The USC curriculum design principles have been developed to support our strategic vision and student success. We recognise that the design of curriculum must embody a philosophy of learning and teaching, articulate a clear set of learning outcomes and describe how the planned learning processes and environment will support students to achieve those learning outcomes. Each of our programs is informed by the scholarship of learning and teaching; discipline knowledge and practice; University goals and values; and learner needs.
Starting with the end in mind, USC curriculum design principles together with the USC Graduate Attributes are a curriculum framework to support student success and employability. The principles and the attributes together position scholarly, evidenced based design that aligns USC curriculum with sector-based expectations and standards including the embedding of employability attributes.
To enhance our students’ experience and to increase student retention.
Research (Wilcoxson et al., 2011) shows that one of the reasons students leave university is because they can not see where their degree is taking them. The graduate attributes align with authentic employable and valuable thinking and doing skills (21st Century skills for a disrupted economy). Courses can profile which attributes in particular they are teaching and how they specifically contribute towards students building a repertoire of valuable skills and competencies for the future.
To develop a USC language for graduate outcomes.
When our graduates are seeking work in a very competitive environment, they need a language to talk about the qualities and skills they have developed during their university study. Our graduate attributes align with selection criteria for jobs in many fields and give students an opportunity to evidence their success in these attributes in a very concrete way.
To ensure our curriculum meets the sector benchmarks.
The higher education sector is rapidly changing, with an emphasis on broadening participation to a more diverse student cohort and an increased focus on teaching and learning standards to ensure that universities produce quality graduates. The Graduate Attributes have been developed to ensure that USC standards meet national and international quality benchmarks. They need to be explicitly described, mirroring both future employer expectations, the qualities and skills needed to successfully pursue higher levels of education as well as overall productivity in the community and society.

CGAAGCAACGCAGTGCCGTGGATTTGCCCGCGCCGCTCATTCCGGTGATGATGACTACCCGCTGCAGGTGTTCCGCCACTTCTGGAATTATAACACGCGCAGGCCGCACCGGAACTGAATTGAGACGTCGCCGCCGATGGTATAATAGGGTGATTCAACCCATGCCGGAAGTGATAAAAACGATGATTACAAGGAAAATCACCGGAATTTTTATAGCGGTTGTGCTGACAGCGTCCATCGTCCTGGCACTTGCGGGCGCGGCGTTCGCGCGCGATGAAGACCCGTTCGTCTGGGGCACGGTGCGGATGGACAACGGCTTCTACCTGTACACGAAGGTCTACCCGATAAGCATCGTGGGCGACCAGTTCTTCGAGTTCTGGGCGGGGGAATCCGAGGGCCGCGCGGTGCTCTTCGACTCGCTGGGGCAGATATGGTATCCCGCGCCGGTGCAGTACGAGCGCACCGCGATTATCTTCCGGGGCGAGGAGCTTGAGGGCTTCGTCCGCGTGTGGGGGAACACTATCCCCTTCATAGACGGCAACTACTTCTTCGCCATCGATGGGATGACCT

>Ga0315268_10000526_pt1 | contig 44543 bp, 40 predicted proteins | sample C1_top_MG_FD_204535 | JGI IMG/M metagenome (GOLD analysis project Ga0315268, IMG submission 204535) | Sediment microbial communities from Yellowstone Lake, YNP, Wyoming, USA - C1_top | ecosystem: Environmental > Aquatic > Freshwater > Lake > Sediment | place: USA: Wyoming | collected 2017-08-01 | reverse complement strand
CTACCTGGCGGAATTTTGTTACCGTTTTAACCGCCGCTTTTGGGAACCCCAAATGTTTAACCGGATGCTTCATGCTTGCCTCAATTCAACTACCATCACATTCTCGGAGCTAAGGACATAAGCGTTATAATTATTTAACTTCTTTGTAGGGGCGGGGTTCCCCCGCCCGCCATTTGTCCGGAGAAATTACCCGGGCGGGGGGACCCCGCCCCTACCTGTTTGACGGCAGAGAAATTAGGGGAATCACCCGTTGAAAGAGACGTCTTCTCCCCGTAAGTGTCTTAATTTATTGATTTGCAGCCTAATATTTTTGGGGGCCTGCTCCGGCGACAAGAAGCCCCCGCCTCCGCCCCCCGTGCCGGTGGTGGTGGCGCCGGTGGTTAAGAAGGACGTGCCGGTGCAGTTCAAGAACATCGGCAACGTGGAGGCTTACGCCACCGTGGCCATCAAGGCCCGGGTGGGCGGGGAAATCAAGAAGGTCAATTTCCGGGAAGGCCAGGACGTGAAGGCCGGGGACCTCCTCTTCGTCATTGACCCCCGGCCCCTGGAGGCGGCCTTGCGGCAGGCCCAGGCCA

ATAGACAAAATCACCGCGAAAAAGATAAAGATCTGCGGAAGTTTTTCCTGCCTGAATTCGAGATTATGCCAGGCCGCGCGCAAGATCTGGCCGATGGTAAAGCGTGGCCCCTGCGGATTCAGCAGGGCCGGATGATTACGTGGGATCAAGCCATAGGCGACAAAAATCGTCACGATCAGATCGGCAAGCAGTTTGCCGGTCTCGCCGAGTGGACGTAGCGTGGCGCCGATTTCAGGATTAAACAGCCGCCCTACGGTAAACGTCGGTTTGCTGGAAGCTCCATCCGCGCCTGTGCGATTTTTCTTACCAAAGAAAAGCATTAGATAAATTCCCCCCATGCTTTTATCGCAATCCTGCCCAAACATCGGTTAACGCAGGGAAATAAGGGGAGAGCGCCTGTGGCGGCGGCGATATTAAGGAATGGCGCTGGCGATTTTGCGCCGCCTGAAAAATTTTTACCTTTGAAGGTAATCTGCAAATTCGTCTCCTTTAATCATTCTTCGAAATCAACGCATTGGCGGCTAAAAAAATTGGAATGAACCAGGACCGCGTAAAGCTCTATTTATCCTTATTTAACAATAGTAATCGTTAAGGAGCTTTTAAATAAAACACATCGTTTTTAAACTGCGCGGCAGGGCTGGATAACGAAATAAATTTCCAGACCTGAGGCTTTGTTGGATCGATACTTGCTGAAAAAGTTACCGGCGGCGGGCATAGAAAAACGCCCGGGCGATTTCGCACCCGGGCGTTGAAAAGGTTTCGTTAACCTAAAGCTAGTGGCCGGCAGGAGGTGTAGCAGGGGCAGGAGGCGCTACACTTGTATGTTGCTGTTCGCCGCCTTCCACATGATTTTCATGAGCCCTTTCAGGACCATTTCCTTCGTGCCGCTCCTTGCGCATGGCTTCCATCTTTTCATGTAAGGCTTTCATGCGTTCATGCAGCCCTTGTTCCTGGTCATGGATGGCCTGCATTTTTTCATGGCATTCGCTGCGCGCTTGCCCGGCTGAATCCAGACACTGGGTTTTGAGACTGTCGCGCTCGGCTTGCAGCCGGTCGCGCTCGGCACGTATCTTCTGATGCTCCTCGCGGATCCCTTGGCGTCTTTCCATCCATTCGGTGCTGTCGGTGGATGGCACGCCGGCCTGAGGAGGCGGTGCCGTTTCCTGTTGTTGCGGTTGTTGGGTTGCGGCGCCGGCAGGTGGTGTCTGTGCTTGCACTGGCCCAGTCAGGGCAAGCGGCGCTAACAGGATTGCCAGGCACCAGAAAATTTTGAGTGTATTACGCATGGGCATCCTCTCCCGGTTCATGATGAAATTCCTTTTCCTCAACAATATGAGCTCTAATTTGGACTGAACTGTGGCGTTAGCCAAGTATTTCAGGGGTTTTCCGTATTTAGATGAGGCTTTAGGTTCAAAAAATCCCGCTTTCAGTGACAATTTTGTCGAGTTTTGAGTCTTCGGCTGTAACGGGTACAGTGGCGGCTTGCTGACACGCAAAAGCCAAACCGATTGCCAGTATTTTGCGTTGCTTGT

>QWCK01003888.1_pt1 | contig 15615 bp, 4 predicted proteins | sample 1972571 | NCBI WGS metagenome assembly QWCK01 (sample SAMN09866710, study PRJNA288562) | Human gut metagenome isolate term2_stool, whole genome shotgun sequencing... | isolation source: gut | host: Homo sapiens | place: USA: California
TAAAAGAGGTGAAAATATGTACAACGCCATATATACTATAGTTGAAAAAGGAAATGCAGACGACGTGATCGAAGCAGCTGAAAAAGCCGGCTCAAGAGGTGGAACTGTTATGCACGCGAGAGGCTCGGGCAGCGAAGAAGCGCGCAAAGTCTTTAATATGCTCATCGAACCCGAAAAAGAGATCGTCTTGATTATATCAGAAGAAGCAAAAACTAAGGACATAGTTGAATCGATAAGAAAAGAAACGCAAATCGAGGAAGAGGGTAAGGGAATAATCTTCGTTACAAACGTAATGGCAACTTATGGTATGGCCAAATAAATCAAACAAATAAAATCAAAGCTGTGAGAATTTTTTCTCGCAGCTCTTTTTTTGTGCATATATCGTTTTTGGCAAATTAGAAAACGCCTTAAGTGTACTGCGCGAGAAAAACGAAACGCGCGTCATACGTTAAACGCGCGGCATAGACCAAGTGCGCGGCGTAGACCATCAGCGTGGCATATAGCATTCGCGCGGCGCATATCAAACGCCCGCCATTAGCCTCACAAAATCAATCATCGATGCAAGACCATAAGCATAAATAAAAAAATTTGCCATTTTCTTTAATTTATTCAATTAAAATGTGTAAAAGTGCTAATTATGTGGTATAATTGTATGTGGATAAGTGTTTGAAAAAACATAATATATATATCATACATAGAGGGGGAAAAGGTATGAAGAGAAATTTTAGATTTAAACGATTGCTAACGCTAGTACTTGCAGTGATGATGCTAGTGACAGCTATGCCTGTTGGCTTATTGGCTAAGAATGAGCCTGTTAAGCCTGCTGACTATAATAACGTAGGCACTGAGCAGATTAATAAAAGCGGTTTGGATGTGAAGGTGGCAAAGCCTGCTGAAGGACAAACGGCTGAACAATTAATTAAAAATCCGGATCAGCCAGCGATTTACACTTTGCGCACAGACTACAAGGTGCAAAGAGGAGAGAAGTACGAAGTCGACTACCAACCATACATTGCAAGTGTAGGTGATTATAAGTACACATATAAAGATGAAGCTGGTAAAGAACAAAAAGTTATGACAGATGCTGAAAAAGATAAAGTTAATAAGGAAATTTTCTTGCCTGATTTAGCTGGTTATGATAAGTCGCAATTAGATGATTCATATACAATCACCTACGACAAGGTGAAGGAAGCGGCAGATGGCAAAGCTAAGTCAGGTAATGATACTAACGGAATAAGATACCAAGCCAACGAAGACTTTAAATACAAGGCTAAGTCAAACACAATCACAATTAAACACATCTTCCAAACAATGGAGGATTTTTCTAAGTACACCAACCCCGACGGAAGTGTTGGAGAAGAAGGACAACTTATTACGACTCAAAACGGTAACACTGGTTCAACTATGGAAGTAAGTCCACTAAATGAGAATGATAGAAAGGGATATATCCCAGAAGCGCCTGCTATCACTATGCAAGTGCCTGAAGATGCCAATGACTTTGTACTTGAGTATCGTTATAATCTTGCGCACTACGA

Students demonstrating employability.
Students can use graduate attributes as a point of reference for their own development by keeping records of how they have developed mastery in each attribute. These records can be used when applying for work or further study.
An assessment standard is a defined level of quality. Assessment standards describe how well the students’ task submission has addressed the criteria. At USC, in a course with standard grading there are four passing standards (HD, DN, CR and PS) and one failing standard (FL). Descriptors of each standard written into the Grades and Grade Point Average (GPA) – Academic Policy. Each passing grade incorporates the characteristics of all lower passing grades plus an additional level of achievement.
Where a student’s assessment demonstrates understanding of key knowledge at an extended theoretical level, characterised by originality, application of learning in new domains and mastery of all course learning outcomes.
Where a student’s assessment demonstrates evidence of integration and evaluation of significant ideas, the application of knowledge in flexible combinations within the field and principles and theories in relation to course learning outcomes.
Where a student’s assessment demonstrates understanding of important facts and ideas, awareness of their relevance, and applicability of key ideas in accepted ways within the field in relation to the course learning outcomes.
Where a student’s assessment demonstrates knowledge of fundamental concepts and essential skills sufficient to meet the course learning outcomes.
Where a student’s assessment demonstrates limited evidence of relevant learning in relation to course learning outcomes and they have not satisfied the minimum requirements of the course.